As previously covered in my article on diversification, a certain degree of diversification can reduce the risk of our portfolios as the complete failure of a single holding will not lead to financial ruin. Indeed, doing so will incur an opportunity cost in terms of potential returns forgone. For instance, instead of having a hundred percent of our portfolio in cryptocurrencies that can potentially return 2x, 3x, or even 10x our money, we may be holding blue-chip stocks or making contributions to CPF that have lower returns. While I agree that diversification will mean that we will not be maximising our returns, I would argue that a sufficiently diversified portfolio is necessary to avoid financial ruin.
In fact, maximising returns should not be the goal if you are looking to create long-term wealth for your family and retirement. The goal should be wealth preservation and growing your savings at an adequate rate so that you can enjoy your golden years. If you are looking to create long-term, resilient wealth, you cannot operate like a heat seeking missile. Always be wary of greed.
This will also mean that there will undoubtedly be times when you may lag the market, but you must have the resilience to stay the course and trust in your framework.
4. Beware of overconfidence and complacency
During a bull market such as the one we are in the midst of now, we may be seduced by a false sense of safety. With every stock taking off to the moon, we may fall into a state of complacency and be overconfident of our ability to pick individual stocks. During such instances when the entire market seems to be defying gravity, we as investors should be keenly aware that this may signify excessive optimism in the market.
This quote from Warren Buffet can provide insight into how we should behave, “be fearful when others are greedy, and greedy when others are fearful.” When the market seems to be obsessed with chasing high returns, driving the valuations of companies sky high, all the more should we be wary of chasing fads.
This is not to say that we should attempt to time the market. We should stay the course and continue to dollar cost average. At the same time, abide by the timeless laws of the stock market which act like the laws of gravity. Continue to follow sound principles and invest in great businesses at a cheap prices. This will protect us from permanent loss when disaster strikes.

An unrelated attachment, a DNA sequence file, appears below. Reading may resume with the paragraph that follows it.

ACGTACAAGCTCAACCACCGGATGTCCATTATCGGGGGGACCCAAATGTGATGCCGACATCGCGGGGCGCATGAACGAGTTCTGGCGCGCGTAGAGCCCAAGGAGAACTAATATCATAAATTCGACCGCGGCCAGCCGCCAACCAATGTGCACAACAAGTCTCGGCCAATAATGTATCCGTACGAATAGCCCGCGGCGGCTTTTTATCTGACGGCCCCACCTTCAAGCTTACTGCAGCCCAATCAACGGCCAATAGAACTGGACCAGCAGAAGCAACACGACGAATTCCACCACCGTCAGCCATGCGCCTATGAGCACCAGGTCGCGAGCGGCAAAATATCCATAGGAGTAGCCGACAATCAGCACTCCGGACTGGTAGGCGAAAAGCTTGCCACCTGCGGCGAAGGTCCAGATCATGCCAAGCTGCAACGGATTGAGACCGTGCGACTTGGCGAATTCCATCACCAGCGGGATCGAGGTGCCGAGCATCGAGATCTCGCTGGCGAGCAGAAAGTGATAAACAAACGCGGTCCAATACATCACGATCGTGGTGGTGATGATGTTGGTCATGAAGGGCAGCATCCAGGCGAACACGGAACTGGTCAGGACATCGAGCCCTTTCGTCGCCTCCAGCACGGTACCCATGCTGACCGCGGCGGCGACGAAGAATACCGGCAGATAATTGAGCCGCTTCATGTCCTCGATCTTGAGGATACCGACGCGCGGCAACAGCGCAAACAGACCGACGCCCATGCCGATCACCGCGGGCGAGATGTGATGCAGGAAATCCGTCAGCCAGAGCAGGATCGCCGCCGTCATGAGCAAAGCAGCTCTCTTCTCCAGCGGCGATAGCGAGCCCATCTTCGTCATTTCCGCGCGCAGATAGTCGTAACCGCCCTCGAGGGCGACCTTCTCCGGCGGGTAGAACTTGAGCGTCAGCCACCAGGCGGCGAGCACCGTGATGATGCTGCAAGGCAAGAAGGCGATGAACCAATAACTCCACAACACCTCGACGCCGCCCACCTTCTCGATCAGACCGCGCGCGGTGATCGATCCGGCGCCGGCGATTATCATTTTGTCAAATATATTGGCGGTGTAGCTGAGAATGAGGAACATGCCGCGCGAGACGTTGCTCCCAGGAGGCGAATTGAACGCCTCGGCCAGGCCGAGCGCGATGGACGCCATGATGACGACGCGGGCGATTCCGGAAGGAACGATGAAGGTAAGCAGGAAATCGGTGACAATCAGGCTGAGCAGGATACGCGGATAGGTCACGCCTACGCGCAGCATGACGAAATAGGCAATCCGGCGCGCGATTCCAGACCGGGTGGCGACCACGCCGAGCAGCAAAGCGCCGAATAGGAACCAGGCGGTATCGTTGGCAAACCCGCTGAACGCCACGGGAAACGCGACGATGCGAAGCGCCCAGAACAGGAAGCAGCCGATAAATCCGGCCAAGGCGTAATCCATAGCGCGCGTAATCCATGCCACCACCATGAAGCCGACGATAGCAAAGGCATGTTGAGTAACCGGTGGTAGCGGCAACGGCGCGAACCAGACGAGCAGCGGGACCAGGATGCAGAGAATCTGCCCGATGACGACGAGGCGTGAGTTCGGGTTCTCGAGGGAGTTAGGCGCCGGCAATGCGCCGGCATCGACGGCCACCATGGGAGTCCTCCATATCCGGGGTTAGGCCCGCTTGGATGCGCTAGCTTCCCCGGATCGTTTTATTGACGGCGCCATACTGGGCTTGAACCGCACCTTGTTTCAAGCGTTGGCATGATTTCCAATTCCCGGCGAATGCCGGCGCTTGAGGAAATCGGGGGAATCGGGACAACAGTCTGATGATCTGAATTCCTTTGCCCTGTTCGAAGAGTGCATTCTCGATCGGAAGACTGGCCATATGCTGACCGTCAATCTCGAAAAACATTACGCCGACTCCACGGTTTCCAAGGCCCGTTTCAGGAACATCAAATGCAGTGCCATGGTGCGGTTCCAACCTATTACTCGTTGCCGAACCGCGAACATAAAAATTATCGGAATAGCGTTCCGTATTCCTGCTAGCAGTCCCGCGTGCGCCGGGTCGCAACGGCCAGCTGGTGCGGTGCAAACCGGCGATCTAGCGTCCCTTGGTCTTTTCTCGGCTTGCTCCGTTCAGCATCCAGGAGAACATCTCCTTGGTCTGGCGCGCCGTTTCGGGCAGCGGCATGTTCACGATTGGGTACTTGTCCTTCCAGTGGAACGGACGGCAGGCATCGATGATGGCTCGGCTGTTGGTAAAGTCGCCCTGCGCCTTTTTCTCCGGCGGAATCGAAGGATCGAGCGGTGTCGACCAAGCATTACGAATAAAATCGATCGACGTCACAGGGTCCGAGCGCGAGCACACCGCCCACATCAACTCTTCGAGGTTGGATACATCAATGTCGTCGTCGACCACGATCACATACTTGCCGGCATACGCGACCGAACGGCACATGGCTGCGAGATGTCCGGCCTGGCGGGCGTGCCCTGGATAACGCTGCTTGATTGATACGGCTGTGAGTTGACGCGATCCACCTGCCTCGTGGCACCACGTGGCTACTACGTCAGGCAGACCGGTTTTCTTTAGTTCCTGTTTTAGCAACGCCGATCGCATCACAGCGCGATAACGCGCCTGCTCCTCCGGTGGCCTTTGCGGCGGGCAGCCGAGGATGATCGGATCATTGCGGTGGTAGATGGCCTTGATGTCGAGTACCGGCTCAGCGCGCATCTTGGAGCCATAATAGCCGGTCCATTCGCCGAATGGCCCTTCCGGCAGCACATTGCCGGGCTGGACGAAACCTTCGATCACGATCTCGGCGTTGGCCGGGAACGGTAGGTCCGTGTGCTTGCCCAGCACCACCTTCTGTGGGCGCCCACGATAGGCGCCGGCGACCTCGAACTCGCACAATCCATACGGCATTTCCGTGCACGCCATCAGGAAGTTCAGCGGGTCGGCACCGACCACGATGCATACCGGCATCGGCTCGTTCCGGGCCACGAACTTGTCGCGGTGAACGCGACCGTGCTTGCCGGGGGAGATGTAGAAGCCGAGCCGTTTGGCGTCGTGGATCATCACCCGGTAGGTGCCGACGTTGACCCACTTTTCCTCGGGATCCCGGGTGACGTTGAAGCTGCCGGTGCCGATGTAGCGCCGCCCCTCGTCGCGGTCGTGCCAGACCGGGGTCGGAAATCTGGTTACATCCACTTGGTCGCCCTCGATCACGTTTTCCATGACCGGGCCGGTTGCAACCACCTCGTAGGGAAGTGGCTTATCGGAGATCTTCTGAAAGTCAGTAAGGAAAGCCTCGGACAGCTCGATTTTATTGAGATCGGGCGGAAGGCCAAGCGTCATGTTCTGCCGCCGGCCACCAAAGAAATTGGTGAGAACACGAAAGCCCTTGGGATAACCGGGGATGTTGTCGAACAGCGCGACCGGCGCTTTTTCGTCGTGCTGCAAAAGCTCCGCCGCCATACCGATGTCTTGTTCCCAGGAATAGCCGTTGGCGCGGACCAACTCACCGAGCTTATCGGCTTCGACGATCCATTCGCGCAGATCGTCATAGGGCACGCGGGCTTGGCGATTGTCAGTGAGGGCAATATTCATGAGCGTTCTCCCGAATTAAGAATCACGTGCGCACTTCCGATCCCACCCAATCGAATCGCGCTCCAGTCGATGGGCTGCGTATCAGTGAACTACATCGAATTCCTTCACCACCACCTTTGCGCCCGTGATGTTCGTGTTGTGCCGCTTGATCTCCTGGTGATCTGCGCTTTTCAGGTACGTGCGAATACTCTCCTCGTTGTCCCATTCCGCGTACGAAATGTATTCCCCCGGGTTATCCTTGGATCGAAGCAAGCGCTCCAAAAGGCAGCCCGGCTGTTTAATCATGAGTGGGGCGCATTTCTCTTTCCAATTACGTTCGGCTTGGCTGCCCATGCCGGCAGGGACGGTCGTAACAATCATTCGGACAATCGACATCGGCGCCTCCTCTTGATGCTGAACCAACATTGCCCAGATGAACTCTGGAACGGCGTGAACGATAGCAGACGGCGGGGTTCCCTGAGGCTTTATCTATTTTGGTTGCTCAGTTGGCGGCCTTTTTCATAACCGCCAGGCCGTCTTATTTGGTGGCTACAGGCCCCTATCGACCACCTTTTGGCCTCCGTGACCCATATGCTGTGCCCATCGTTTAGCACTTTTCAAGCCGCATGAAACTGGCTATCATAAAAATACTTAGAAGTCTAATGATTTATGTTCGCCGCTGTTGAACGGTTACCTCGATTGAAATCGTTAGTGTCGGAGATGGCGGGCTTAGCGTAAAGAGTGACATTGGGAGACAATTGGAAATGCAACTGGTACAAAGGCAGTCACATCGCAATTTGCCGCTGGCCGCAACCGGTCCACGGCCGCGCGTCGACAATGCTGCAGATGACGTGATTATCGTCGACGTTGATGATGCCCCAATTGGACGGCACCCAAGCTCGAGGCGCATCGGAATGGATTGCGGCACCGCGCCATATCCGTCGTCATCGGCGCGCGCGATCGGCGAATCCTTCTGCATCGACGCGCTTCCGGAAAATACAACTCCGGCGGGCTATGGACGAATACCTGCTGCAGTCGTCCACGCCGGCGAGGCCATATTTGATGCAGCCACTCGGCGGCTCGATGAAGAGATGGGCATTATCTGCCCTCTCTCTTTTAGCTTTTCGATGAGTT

5. Always require a margin of safety and be keenly aware of your exposure to risk
Last but most definitely not least, the fifth method of being resilient is to always demand a margin of safety. A margin of safety in terms of investing can be seen as the percentage difference between the stock price and what each share is actually worth. A company selling at a price significantly below the intrinsic value of the company is said to provide a margin of safety. As resilient investors, we should demand an adequate margin of safety which acts as an insurance against mistakes, which are bound to happen. It is said that we should expect to be wrong a third of the time. Having a margin of safety means that even when we are wrong, we will not be severely wrong such that we will incur devastating losses. Shoot for the stars and land on the moon. On a similar note, we should focus on our exposure to risk. Always ask yourself “what could go wrong?” and “what is the consequence going to be?”. A margin of safety will help reduce the consequences of mistakes on our portfolio.
Similarly, the concept of a margin of safety applies to life as well. When we are making plans, we should also factor in a margin of safety. For instance, if we want to retire with a million dollars at 65, aim to hit a million by 55 and everything else will be icing on the cake. This way, even if we suffer a setback such as getting retrenched or falling severely ill, we have sufficient cushion and may still be on track to hit our goal. Shoot for the stars and land on the moon.
I find this quote from Jeffrey Gundlach, a successful investor and businessman, apt to sum up this article on how to remain financially resilient: “Make your mistakes nonfatal. It’s fundamental to longevity. And ultimately, that’s what success is in this business: longevity.” In essence, limiting our downside is key to building long-term wealth.